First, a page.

iButton internals

I’ve written in the past about iButtons and my attempts to waterproof them. Although iButton temperature dataloggers are fairly well sealed, they are not waterproof. But if you know an old person that used iButtons in the late 90s or early 2000s, they might claim that iButtons are absolutely waterproof.

It turns out that iButtons are one of those rare things in life that really were better when you were a kid. In the old days they could be put out in the ocean for weeks or months, completely bare, and most of them would survive just fine (I’m speaking of iButtons, not children in this case). But some time in the early 2000s, Dallas Semiconductor, the company that originally developed the iButton, redesigned the classic DS1921 ibutton to use a new chip inside that was probably cheaper to manufacture. After that redesign, suddenly the failure rate on iButtons placed in submerged conditions jumped, and users had to come to terms with a new, worse future. To be fair, the manufacturer never claimed that iButtons were waterproof, only specifying a IP56 rating which is capable of withstanding a bit of water spray. A “waterproof” design would be rated IP68 ideally.

Two iButtons, one with the case partly cut open.

Two iButtons, one with the case partly cut open.

If you cut the casing on an iButton and split the two halves, two things happen. 1st, you lose all your data when the internal battery loses contact with the chip inside. 2nd, you get to see the chip and battery, and their plastic casing.

The guts of a modern DS1924G iButton.

The guts of a modern DS1924G iButton.

In the image above, you see the black plastic ring and battery on the left half of the casing. On the right side you see the DS1924G integrated circuit, along with a what is most likely a 32.768kHz crystal oscillator to run the internal clock, much like a wristwatch uses. The three large copper pads around the chip contact tabs on the battery when the case halves are pressed together.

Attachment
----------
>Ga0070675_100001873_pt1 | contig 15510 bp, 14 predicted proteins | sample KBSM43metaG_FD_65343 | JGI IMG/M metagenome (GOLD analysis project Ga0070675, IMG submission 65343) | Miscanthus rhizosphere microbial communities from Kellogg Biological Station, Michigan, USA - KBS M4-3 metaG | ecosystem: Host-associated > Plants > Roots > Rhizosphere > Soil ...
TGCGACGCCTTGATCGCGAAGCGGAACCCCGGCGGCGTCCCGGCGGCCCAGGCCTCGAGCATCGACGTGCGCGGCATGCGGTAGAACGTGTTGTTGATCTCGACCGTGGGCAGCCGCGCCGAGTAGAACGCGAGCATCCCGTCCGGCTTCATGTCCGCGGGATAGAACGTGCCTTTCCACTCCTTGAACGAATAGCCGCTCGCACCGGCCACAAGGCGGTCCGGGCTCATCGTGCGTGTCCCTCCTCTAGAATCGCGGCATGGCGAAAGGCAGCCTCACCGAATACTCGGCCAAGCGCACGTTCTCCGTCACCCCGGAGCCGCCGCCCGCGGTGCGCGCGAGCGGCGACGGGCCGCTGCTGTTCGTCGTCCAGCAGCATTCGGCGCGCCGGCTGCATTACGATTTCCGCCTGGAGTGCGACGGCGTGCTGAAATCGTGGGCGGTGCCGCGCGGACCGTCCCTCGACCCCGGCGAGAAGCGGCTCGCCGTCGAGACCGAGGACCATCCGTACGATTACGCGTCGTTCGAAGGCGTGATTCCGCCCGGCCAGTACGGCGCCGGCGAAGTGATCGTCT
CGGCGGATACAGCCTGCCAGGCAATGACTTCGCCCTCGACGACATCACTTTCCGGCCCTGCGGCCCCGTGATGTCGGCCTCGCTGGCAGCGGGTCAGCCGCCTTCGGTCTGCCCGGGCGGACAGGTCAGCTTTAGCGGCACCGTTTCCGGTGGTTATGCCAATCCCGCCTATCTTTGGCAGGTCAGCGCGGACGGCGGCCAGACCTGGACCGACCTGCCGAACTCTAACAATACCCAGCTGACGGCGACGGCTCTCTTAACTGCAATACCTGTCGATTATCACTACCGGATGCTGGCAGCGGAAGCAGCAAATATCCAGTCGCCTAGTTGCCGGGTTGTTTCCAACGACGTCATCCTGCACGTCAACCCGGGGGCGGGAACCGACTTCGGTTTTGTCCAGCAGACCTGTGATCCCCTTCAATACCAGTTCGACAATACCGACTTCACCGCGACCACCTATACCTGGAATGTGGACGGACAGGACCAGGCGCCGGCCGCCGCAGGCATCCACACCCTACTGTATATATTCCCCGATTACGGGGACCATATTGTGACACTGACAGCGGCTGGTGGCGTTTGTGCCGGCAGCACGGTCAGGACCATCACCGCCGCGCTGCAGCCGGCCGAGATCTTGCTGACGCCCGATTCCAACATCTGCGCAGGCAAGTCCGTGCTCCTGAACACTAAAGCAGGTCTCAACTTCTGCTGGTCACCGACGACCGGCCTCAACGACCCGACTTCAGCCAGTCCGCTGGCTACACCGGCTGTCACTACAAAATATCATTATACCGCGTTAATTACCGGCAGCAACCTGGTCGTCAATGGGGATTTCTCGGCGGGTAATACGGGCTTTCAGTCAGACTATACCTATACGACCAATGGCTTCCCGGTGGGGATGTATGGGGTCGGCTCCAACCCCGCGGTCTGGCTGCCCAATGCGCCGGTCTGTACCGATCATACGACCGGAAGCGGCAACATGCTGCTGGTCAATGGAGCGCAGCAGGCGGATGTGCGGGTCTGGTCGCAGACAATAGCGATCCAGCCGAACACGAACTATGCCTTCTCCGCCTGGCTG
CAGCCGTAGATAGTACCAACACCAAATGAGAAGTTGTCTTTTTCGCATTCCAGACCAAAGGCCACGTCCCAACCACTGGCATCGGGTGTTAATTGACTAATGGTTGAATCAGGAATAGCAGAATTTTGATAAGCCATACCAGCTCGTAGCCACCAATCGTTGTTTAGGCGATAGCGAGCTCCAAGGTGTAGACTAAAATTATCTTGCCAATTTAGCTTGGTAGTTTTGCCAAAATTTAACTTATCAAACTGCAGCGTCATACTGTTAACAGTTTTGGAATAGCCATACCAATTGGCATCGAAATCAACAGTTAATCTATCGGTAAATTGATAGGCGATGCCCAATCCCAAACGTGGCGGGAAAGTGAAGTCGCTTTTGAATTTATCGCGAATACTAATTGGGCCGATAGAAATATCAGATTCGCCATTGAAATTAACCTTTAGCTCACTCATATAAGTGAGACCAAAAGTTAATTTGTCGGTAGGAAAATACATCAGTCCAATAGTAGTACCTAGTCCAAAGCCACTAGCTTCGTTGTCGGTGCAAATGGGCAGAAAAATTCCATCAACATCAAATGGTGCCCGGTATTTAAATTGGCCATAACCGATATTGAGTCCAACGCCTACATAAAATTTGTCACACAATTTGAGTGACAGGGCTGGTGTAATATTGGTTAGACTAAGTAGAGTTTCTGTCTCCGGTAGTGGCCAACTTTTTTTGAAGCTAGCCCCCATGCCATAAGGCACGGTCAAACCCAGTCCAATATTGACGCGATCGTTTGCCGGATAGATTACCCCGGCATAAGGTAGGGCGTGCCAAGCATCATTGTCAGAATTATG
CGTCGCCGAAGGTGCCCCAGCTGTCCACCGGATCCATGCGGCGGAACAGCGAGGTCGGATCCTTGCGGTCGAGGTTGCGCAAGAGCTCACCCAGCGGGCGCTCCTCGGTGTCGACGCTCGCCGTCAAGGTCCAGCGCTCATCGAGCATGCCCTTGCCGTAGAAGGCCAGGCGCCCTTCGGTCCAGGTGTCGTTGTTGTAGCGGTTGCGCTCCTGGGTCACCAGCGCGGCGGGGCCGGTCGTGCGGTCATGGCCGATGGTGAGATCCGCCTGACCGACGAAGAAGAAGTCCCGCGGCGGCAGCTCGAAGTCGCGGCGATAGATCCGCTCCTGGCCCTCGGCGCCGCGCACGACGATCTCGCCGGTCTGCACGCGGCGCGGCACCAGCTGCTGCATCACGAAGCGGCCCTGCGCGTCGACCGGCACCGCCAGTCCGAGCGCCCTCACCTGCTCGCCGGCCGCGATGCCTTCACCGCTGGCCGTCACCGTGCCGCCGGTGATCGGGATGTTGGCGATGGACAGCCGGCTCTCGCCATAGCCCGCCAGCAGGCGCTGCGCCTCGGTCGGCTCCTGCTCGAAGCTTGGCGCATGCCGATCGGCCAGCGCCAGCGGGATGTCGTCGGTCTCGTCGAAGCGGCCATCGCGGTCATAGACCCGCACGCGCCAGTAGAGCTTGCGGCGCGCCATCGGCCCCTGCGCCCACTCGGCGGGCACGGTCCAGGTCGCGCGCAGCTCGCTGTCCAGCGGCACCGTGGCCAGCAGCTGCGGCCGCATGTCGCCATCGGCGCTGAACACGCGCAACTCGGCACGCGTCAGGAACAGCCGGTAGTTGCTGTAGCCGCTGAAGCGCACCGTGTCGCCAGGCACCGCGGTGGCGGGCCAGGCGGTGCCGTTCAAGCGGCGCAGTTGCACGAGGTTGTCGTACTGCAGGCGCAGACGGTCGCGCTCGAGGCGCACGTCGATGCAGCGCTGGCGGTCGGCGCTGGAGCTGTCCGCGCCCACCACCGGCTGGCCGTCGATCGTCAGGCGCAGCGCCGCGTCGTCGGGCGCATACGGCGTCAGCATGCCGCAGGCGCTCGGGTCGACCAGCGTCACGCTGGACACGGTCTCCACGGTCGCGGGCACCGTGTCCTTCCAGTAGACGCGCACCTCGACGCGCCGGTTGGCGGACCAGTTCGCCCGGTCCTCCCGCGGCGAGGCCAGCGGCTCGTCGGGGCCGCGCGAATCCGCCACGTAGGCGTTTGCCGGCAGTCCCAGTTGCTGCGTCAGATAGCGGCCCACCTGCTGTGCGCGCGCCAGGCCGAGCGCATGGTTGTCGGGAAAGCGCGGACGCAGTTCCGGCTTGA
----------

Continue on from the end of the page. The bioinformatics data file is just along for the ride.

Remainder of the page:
As I said, the 16-pin integrated circuit, marked DS19284G, is a new version of the original iButton chip found in the DS1921 model. In the image below, on the left I have an iButton from the early 2000’s, one of the original “waterproof” DS1921 iButtons. You can see they both have the 32.768kHz crystal, but the old iButton had a smaller chip hidden under a blob of epoxy. The two versions function pretty much identically, but it seems that during the change to the new chip style on the right, the structure of the iButton case, or at least of the black plastic ring that serves to separate the two halves of the case and provides the environmental seal, changed enough that water can now slowly wick in between the seam of the case halves.

An old iButton on the left and a new iButton on the right.

An old iButton on the left and a new iButton on the right.

As a result, all iButtons need to be waterproofed somehow if you’re going to deploy them underwater or even in moist soil conditions. Maxim, the company that bought Dallas Semiconductor, offers waterproof cases that can hold an iButton, or you can use any number of hardware store solutions including wax, Plastidip rubber coating, latex gloves, condoms, polyester resin or a good coating of nail polish to provide a seal.

Incidentally, if you do have iButtons that have died for unknown reasons, it may be worth cutting them open to get at the chip inside. If the battery has simply died, rather than water corroding the insides, you can repower the chip using a new battery attached to the copper pads, and you can still talk to it by touching the ground (negative) terminal of the battery and the copper backside of the circuit board with leads from your iButton USB adapter. The original battery is a 3volt lithium BR1225 battery, so any 3volt battery should work fine. I think the earliest paper describing this maneuver is from Robert and Thompson, 2003, Herpetological Review v34 n2, pg 130-132. The copper pads on the left and right of the modern DS1924G 16-pin chip are the positive terminals, and the copper pad at the bottom of the chip, opposite the 32.768kHz crystal, is the ground (negative) terminal.